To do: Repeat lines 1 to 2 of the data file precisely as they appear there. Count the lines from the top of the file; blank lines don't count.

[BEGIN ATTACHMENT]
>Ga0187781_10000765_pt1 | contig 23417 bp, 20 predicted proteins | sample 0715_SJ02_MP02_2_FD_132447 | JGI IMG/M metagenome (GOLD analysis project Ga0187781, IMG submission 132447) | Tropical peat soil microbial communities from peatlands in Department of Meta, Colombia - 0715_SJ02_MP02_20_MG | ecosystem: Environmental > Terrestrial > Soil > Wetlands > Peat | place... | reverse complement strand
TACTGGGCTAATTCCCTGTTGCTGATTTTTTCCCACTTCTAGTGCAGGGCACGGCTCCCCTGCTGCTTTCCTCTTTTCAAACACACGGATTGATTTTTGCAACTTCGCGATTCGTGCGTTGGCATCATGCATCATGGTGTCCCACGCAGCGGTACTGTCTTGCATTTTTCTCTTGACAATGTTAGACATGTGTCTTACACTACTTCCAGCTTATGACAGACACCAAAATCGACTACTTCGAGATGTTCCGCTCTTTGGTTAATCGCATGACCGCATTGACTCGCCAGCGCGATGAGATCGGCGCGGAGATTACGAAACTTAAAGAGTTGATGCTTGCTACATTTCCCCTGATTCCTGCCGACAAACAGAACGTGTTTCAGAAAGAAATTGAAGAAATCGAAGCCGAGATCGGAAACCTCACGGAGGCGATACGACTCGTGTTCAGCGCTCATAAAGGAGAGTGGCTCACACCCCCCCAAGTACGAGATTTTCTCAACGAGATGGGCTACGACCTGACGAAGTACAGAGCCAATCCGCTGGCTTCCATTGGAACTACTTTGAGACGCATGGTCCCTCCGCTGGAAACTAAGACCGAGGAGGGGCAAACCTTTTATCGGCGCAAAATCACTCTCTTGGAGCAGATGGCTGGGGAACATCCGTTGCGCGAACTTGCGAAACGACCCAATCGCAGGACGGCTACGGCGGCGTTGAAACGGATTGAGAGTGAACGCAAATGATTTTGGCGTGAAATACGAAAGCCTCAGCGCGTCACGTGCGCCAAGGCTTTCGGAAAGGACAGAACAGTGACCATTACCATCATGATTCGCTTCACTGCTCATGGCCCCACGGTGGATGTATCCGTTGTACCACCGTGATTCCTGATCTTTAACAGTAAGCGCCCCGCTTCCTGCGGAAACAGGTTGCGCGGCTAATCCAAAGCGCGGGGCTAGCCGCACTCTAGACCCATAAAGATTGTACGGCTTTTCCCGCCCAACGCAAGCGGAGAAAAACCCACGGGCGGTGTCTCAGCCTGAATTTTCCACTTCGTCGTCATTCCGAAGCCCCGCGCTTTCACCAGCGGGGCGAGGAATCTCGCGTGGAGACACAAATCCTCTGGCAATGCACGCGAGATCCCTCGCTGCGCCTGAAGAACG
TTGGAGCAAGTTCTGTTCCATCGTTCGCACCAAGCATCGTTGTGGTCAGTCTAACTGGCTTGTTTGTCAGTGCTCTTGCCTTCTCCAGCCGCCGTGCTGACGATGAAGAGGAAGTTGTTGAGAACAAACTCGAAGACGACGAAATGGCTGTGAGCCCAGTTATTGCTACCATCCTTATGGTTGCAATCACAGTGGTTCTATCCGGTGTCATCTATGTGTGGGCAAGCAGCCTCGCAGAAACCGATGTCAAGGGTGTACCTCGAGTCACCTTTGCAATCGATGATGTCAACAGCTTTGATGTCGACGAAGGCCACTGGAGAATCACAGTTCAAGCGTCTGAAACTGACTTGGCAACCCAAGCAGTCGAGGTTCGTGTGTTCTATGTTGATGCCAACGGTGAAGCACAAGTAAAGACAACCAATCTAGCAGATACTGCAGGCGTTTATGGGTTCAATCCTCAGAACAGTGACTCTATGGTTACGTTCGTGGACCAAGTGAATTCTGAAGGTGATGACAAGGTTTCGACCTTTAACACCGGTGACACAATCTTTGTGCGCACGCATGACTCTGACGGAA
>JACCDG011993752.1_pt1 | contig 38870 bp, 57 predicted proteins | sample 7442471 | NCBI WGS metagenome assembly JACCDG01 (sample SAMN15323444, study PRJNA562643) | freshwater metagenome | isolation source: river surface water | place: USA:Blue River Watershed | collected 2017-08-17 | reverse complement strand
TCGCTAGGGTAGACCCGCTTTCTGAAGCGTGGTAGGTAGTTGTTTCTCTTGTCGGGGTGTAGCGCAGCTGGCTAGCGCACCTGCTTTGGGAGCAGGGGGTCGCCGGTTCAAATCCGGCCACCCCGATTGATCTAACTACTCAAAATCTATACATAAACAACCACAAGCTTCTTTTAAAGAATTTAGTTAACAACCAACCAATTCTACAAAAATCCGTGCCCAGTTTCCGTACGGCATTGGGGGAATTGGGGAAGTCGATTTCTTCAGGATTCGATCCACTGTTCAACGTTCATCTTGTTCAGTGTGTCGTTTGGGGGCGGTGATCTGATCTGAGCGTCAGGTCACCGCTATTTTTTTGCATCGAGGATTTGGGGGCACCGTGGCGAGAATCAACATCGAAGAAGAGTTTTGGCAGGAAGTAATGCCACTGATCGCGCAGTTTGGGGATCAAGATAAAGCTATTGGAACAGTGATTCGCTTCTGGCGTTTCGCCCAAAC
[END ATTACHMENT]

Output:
>Ga0187781_10000765_pt1 | contig 23417 bp, 20 predicted proteins | sample 0715_SJ02_MP02_2_FD_132447 | JGI IMG/M metagenome (GOLD analysis project Ga0187781, IMG submission 132447) | Tropical peat soil microbial communities from peatlands in Department of Meta, Colombia - 0715_SJ02_MP02_20_MG | ecosystem: Environmental > Terrestrial > Soil > Wetlands > Peat | place... | reverse complement strand
TACTGGGCTAATTCCCTGTTGCTGATTTTTTCCCACTTCTAGTGCAGGGCACGGCTCCCCTGCTGCTTTCCTCTTTTCAAACACACGGATTGATTTTTGCAACTTCGCGATTCGTGCGTTGGCATCATGCATCATGGTGTCCCACGCAGCGGTACTGTCTTGCATTTTTCTCTTGACAATGTTAGACATGTGTCTTACACTACTTCCAGCTTATGACAGACACCAAAATCGACTACTTCGAGATGTTCCGCTCTTTGGTTAATCGCATGACCGCATTGACTCGCCAGCGCGATGAGATCGGCGCGGAGATTACGAAACTTAAAGAGTTGATGCTTGCTACATTTCCCCTGATTCCTGCCGACAAACAGAACGTGTTTCAGAAAGAAATTGAAGAAATCGAAGCCGAGATCGGAAACCTCACGGAGGCGATACGACTCGTGTTCAGCGCTCATAAAGGAGAGTGGCTCACACCCCCCCAAGTACGAGATTTTCTCAACGAGATGGGCTACGACCTGACGAAGTACAGAGCCAATCCGCTGGCTTCCATTGGAACTACTTTGAGACGCATGGTCCCTCCGCTGGAAACTAAGACCGAGGAGGGGCAAACCTTTTATCGGCGCAAAATCACTCTCTTGGAGCAGATGGCTGGGGAACATCCGTTGCGCGAACTTGCGAAACGACCCAATCGCAGGACGGCTACGGCGGCGTTGAAACGGATTGAGAGTGAACGCAAATGATTTTGGCGTGAAATACGAAAGCCTCAGCGCGTCACGTGCGCCAAGGCTTTCGGAAAGGACAGAACAGTGACCATTACCATCATGATTCGCTTCACTGCTCATGGCCCCACGGTGGATGTATCCGTTGTACCACCGTGATTCCTGATCTTTAACAGTAAGCGCCCCGCTTCCTGCGGAAACAGGTTGCGCGGCTAATCCAAAGCGCGGGGCTAGCCGCACTCTAGACCCATAAAGATTGTACGGCTTTTCCCGCCCAACGCAAGCGGAGAAAAACCCACGGGCGGTGTCTCAGCCTGAATTTTCCACTTCGTCGTCATTCCGAAGCCCCGCGCTTTCACCAGCGGGGCGAGGAATCTCGCGTGGAGACACAAATCCTCTGGCAATGCACGCGAGATCCCTCGCTGCGCCTGAAGAACG